“At Manhattan Cardiology patients are provided with the highest quality care due to our excellent doctors, physician assistants, nurse practitioners, medical assistants, sonographers, and support staff. We customize care for each patient and perform testing on-site allowing our patients to receive same-day results. We spend ample time with our patients explaining their medical needs and leave no questions unanswered.
POTS or postural orthostatic tachycardia syndrome is a condition where your body is dysregulated and essentially you get an exaggerated response to certain stimulus where your heart becomes overactive. Normally, you wouldn’t feel very fast heart rates when you stand or when you climb upstairs. What you’ll get with POTS is often an exaggerated response because your sympathetic nervous system or your fight-or-flight response is overactivated in some level, and therefore it raises your heart, and very, very gentle stimulus or stimulus that normally wouldn’t elevate your heart rate.
Causes of POTS are multifactorial. A lot of times it could be thyroid disease or a problem with the endocrine system. A lot of times it could be secondary to just an inflammatory response, i.e. Like what we’re seeing quite often with COVID. A lot of times, it could be secondary to autoimmune disease, which is an exaggerated immune response as well.
Oh, and of course narcotics. Certain narcotics can cause what I would call the pseudo-POTS syndrome, i.e. amphetamines and stimulants. POTS can affect any age group, but what we find that it’s most common in women in their twenties and thirties.
Symptoms or POTS are mostly the abnormal heart rate to very, very mild stimulus. I.e. just standing up, a lot of people have an exaggerated heart rate response; going up a flight of stairs. Other times it’s associated with dizziness, an uneasy feeling. Anxiety can be provoked by this. Sometimes, at worst, people can pass out, but that’s very rare.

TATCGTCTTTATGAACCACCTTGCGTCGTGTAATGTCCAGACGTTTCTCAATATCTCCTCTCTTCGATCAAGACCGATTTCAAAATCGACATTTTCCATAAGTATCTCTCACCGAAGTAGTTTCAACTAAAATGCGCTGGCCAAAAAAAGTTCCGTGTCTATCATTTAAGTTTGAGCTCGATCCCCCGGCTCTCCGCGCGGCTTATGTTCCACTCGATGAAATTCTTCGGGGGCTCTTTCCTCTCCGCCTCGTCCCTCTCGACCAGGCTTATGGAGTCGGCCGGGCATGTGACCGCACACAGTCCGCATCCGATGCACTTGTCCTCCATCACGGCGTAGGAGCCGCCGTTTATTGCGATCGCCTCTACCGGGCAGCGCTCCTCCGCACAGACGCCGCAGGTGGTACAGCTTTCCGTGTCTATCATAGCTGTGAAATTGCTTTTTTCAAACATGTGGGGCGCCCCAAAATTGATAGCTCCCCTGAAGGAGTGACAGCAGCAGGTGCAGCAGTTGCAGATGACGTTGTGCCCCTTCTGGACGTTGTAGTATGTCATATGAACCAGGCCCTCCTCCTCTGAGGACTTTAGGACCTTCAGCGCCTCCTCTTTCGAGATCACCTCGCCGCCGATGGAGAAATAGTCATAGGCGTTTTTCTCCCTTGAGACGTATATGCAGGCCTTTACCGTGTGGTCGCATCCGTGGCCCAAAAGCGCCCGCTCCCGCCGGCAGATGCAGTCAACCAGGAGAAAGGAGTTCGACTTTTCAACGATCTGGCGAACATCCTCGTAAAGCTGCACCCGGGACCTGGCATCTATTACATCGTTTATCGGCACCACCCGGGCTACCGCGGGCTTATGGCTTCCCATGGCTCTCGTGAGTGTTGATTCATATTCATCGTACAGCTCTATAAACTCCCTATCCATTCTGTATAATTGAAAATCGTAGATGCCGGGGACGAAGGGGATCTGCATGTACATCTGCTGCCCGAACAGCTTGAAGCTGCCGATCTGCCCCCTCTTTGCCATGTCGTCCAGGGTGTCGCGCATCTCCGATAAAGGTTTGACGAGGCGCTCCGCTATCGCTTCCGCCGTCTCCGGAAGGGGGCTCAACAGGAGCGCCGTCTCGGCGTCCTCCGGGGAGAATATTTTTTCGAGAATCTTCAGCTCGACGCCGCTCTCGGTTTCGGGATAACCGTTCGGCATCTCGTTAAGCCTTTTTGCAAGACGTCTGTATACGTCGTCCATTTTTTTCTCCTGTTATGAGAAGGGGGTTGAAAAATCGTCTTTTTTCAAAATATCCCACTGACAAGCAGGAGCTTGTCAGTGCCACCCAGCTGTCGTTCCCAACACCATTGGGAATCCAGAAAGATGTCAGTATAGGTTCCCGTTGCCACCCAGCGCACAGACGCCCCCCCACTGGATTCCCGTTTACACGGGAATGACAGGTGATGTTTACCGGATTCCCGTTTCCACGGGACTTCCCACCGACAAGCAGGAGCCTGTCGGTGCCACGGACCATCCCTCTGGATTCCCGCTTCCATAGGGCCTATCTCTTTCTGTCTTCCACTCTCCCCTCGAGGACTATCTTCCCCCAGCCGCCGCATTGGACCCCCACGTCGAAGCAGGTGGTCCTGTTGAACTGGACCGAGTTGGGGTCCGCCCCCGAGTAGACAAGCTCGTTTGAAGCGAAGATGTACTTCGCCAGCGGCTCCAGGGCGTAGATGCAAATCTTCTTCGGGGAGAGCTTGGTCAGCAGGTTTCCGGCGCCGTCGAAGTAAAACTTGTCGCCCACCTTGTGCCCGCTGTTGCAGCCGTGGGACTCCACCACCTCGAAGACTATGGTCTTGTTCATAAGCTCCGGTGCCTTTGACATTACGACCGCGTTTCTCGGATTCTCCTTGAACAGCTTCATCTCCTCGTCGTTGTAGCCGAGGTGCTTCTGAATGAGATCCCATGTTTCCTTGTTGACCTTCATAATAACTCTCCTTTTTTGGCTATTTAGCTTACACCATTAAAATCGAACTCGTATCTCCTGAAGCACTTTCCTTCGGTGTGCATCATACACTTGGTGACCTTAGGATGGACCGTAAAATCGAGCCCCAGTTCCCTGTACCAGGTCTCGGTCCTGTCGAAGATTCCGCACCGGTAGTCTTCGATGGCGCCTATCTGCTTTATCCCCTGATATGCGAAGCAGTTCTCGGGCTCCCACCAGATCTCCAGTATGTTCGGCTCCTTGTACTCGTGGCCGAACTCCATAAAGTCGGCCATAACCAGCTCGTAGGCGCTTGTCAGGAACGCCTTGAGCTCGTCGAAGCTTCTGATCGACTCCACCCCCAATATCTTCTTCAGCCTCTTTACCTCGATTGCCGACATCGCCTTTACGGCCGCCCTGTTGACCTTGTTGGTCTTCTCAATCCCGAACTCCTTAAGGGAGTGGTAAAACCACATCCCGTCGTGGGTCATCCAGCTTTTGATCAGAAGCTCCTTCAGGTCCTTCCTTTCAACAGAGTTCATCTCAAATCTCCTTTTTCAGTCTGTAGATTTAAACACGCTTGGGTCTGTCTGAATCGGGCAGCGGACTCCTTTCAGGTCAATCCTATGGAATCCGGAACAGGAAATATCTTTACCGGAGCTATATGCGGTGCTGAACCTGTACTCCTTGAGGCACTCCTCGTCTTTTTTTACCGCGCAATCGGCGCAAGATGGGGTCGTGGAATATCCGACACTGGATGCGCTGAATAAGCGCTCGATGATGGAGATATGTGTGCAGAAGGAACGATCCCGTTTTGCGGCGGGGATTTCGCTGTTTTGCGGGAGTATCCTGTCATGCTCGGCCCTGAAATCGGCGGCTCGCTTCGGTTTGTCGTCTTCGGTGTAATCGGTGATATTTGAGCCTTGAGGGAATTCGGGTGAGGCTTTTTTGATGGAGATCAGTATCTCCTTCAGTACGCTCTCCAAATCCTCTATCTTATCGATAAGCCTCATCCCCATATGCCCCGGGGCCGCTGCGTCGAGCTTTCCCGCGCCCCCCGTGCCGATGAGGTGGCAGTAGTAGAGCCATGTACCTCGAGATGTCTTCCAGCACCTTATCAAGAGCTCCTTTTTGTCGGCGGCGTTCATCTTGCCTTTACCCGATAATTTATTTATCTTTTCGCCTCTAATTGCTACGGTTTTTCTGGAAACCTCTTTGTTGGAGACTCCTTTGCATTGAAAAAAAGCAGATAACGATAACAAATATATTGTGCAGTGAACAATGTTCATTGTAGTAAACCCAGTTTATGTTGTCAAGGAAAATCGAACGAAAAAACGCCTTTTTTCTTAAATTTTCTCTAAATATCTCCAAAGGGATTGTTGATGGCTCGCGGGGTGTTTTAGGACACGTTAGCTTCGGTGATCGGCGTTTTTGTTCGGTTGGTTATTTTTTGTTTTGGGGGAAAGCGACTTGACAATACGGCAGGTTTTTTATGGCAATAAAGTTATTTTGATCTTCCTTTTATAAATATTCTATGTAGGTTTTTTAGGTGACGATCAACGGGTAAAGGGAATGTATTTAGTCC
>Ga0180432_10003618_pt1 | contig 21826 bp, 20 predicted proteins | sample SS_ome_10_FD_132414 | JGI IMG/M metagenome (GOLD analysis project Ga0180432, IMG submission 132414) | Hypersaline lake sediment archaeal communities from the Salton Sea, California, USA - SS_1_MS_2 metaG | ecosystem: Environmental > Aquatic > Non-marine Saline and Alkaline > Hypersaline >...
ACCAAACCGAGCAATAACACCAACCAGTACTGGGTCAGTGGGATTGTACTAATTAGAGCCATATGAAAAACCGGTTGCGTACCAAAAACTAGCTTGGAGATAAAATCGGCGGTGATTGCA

The gold standard for diagnosing POTS is something called a tilt table test where it’s a kind of a medieval test where they lay people down, and then they stand them up, and then they see their heart rate response to that. Other tests that are done in clinic here are something called the critical care assessment test that can actually diagnose POTS based on certain algorithmic deductions or certain ways it analyzes your heartbeat variability in conjunction to how long your heart rate stays elevated for when you stand. But the gold standard is definitely the tilt table test for now.
Conservatively at first, we try to do things that increase what’s called intravascular volume, i.e. compression stockings, telling people to take a little bit more salt and take in a little more hydration. Sometimes we use steroids to increase intravascular volume of the volume of blood. Other things that are promising, that haven’t been studied robustly yet, are yoga, especially different kind of flow yogas. POTS is a very dear disease to me, actually. It’s an orphan disease, and most people don’t actually treat it.
I try my best to get my patients to specialists, be it either here in New York City or even Hopkins, Cleveland Clinic, or Mayo, to really help them. I understand that it’s very debilitating and people feel quite bad with it. And we do try our best here at Manhattan Cardiology to acknowledge that it is a disease, treat it, and help them get the best treatment plans they can.”